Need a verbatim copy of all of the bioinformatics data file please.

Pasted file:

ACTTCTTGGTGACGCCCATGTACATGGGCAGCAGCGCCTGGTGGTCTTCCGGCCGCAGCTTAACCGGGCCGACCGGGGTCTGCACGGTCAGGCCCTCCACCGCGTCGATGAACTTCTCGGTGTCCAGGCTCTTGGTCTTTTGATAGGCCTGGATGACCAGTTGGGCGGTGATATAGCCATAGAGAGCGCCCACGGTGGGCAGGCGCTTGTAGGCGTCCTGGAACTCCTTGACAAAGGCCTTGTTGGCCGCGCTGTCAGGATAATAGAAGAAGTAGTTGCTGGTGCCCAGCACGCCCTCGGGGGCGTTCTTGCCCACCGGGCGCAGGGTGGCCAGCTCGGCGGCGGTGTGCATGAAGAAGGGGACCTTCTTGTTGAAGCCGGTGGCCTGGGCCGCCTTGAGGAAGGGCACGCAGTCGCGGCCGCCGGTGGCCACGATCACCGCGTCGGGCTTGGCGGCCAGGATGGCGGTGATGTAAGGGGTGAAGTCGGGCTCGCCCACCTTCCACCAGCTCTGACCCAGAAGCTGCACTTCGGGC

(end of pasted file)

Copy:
ACTTCTTGGTGACGCCCATGTACATGGGCAGCAGCGCCTGGTGGTCTTCCGGCCGCAGCTTAACCGGGCCGACCGGGGTCTGCACGGTCAGGCCCTCCACCGCGTCGATGAACTTCTCGGTGTCCAGGCTCTTGGTCTTTTGATAGGCCTGGATGACCAGTTGGGCGGTGATATAGCCATAGAGAGCGCCCACGGTGGGCAGGCGCTTGTAGGCGTCCTGGAACTCCTTGACAAAGGCCTTGTTGGCCGCGCTGTCAGGATAATAGAAGAAGTAGTTGCTGGTGCCCAGCACGCCCTCGGGGGCGTTCTTGCCCACCGGGCGCAGGGTGGCCAGCTCGGCGGCGGTGTGCATGAAGAAGGGGACCTTCTTGTTGAAGCCGGTGGCCTGGGCCGCCTTGAGGAAGGGCACGCAGTCGCGGCCGCCGGTGGCCACGATCACCGCGTCGGGCTTGGCGGCCAGGATGGCGGTGATGTAAGGGGTGAAGTCGGGCTCGCCCACCTTCCACCAGCTCTGACCCAGAAGCTGCACTTCGGGC